Transport is responsible for a quarter of all energy-related greenhouse gas emissions, whilst at least half of all air pollution in cities and a third of transport-related CO2 emissions originate from urban passenger transport. Such figures reveal why urban mobility action is crucial to tackling climate change.
Transport Day 2018, which took place on 6 December in Katowice (Poland) as part of COP 24, showcased existing urban mobility solutions and new initiatives from national and sub-national governments to decarbonise mobility.
Violeta Bulc, European Commissioner for Transport emphasised the importance of transport decarbonisation and climate action for people's lives and livelihoods. She introduced the European Commission’s “long-term vision for a prosperous, modern, competitive and climate neutral economy” by 2050.
José Mendes, First Secretary of State for Mobility, Portugal, and Chair of the Transport Decarbonisation Alliance, affirmed the importance of bringing together countries, cities and regions, and companies: "There are enough solutions to achieve carbon neutrality for transport; there is also political momentum, and national leaders are starting to recognise the importance of non-state actors".
The event also demonstrated the central role of cities in reducing greenhouse gas emissions and improving air quality through transport. Best practice examples were showcased from around the world, including CIVITAS cities Madrid and Ghent.
Breakout sessions highlighted the importance of city- and sub-national-level action and adaptation strategies and social, policy, and financing innovations that can galvanise them. Another common sentiment was that the technology and solutions needed already exist - these must be used together in a comprehensive, integrated, and cross-sectoral approach.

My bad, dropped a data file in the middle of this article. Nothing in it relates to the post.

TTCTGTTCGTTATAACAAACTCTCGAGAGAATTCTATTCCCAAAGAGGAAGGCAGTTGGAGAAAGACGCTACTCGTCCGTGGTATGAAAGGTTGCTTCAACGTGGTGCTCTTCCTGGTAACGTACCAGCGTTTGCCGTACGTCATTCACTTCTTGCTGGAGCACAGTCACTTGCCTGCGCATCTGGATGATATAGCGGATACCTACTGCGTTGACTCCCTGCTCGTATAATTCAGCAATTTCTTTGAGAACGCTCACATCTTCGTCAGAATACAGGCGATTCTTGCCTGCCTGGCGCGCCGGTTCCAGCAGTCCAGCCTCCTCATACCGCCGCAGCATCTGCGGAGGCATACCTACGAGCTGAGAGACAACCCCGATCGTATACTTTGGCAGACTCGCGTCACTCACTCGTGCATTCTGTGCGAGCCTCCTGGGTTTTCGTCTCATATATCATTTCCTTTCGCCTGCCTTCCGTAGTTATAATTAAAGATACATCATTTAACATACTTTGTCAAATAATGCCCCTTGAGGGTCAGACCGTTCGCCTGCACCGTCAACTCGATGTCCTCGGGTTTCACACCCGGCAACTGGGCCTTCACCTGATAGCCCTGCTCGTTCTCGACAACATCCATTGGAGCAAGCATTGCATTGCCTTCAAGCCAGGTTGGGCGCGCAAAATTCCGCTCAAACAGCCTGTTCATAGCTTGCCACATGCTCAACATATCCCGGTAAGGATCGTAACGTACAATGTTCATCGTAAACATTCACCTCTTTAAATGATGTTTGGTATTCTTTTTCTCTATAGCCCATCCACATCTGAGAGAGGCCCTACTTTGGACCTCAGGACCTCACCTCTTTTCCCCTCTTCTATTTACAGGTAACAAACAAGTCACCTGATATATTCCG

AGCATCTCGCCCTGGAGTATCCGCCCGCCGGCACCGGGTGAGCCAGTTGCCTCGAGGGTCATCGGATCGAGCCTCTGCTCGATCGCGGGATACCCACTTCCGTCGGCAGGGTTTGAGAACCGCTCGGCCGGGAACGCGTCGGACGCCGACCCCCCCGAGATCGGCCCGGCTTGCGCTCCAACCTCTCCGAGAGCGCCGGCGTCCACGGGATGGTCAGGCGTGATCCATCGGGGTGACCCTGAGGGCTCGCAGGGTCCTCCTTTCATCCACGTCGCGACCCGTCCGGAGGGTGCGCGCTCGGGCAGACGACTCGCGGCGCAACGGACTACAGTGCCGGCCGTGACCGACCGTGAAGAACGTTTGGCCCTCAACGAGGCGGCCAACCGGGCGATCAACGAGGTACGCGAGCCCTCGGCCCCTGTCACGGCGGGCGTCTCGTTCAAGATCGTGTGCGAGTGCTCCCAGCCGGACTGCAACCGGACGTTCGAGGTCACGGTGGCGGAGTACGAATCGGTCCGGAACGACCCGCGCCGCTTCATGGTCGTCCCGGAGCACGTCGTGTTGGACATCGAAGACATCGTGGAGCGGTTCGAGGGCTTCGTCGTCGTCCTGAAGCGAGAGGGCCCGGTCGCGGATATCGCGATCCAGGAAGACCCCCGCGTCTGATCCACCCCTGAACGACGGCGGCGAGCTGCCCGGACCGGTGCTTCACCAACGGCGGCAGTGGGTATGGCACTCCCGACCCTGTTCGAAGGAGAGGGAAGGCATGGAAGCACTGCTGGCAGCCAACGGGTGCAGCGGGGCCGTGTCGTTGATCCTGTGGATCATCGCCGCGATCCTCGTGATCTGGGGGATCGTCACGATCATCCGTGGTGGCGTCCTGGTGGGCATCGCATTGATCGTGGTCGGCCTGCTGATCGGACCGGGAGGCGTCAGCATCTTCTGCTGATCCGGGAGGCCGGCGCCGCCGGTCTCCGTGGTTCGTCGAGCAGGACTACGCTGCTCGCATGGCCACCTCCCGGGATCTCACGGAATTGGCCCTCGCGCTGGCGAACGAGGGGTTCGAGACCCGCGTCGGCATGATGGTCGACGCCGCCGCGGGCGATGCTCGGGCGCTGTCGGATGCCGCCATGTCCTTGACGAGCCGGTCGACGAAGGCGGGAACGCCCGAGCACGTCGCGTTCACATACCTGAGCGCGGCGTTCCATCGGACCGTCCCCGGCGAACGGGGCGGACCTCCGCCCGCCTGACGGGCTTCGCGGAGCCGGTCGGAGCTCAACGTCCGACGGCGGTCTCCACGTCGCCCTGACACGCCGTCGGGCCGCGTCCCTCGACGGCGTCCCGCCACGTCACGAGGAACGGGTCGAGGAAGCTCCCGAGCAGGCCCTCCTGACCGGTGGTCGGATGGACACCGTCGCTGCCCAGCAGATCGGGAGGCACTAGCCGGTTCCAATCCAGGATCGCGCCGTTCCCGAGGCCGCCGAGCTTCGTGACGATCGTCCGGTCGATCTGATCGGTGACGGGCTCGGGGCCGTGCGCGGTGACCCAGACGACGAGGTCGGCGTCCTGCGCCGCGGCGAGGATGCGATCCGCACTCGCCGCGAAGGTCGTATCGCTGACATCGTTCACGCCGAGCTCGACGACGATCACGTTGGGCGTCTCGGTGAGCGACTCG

Transport Day 2018 concluded with a closing plenary moderated by Maruxa Cardama, Secretary-General of the Partnership on Sustainable, Low Carbon Transport (SLoCaT).During this, the need was emphasised for transport to engage with adaptive and mitigatory efforts and the transport community to be embedded in the climate discussions of the United Nations Framework Convention on Climate Change (UNFCCC), particularly in concert with the energy sector.
The day's intense discussion and exchange also underlined how national governments can support cities to foster sustainable urban mobility. These include supportive national legislation and frameworks, common planning tools, and funding to implement initiatives.
Transport Day 2018 should lead to the increased integration of urban mobility-related actions into the Nationally Determined Contributions (NDCs) being developed by States in 2019 and submitted to the UNFCCC in 2020.
Only 8% of NDCs have quantified emissions reduction targets relating to transport: If transport’s immense potential to tackle climate change is to be realised, this must change now.
Transport Day 2018 was organised by the CIVITAS Initiative and SLoCaT on behalf of the Paris Process on Mobility and Climate (PPMC).